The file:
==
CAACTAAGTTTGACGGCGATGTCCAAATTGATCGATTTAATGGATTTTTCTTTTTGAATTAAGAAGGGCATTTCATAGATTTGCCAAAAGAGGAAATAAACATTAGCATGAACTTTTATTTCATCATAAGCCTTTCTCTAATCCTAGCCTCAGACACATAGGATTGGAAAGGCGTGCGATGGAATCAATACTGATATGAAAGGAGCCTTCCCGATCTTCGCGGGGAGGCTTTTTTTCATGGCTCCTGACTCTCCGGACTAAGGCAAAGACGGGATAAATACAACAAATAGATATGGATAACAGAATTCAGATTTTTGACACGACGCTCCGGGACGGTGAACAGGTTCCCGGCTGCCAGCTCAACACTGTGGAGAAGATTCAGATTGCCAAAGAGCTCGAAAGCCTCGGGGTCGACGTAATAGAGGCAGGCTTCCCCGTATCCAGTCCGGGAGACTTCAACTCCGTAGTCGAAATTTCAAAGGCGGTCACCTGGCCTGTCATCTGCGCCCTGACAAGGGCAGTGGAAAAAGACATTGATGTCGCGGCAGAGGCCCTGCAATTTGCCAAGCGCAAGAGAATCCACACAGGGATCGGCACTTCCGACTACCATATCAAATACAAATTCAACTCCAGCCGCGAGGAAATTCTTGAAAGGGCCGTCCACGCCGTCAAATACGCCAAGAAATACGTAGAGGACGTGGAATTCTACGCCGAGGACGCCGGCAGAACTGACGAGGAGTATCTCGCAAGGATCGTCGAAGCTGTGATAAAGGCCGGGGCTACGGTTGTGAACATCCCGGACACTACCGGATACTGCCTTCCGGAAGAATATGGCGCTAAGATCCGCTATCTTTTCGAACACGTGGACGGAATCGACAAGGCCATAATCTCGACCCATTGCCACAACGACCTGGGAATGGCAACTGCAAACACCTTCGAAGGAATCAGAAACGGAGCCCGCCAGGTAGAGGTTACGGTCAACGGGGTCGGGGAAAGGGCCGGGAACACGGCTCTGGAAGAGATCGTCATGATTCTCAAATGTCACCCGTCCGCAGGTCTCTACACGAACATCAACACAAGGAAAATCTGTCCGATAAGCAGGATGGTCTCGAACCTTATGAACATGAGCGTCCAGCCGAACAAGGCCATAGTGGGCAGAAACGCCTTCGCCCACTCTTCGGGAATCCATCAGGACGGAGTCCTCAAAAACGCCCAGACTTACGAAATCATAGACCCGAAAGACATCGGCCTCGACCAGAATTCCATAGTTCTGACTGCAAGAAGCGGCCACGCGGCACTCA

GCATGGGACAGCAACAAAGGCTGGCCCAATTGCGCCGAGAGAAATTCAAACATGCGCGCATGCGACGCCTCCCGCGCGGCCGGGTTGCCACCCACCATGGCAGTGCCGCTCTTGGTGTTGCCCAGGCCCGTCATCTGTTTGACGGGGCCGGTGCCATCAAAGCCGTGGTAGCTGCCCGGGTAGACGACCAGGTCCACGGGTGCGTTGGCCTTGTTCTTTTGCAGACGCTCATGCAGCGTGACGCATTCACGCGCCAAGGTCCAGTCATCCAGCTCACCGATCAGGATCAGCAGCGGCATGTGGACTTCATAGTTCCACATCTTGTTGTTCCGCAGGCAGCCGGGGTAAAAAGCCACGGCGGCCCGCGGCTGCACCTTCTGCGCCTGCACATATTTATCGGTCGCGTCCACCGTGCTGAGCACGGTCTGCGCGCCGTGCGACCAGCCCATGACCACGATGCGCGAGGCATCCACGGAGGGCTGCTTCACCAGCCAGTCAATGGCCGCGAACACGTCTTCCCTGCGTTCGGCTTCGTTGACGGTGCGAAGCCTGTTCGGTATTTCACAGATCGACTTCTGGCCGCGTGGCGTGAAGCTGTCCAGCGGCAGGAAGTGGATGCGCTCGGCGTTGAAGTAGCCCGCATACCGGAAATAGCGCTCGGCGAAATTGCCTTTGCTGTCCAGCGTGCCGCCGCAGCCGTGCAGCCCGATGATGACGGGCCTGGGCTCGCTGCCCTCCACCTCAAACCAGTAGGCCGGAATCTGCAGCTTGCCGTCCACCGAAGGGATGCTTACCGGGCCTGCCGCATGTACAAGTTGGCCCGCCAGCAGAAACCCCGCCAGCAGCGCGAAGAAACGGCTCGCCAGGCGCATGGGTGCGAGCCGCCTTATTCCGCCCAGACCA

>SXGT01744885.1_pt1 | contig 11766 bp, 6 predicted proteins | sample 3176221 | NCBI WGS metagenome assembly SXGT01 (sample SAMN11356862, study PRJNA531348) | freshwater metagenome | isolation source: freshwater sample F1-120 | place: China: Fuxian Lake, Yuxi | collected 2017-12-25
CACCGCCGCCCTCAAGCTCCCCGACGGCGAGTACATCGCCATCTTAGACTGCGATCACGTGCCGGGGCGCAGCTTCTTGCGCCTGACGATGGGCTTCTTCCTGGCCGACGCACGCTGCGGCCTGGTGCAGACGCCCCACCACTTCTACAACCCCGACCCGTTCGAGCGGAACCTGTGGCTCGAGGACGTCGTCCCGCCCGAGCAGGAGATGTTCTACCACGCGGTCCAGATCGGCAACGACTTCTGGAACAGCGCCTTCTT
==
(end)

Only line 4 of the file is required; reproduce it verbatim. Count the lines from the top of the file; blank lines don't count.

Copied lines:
CACCGCCGCCCTCAAGCTCCCCGACGGCGAGTACATCGCCATCTTAGACTGCGATCACGTGCCGGGGCGCAGCTTCTTGCGCCTGACGATGGGCTTCTTCCTGGCCGACGCACGCTGCGGCCTGGTGCAGACGCCCCACCACTTCTACAACCCCGACCCGTTCGAGCGGAACCTGTGGCTCGAGGACGTCGTCCCGCCCGAGCAGGAGATGTTCTACCACGCGGTCCAGATCGGCAACGACTTCTGGAACAGCGCCTTCTT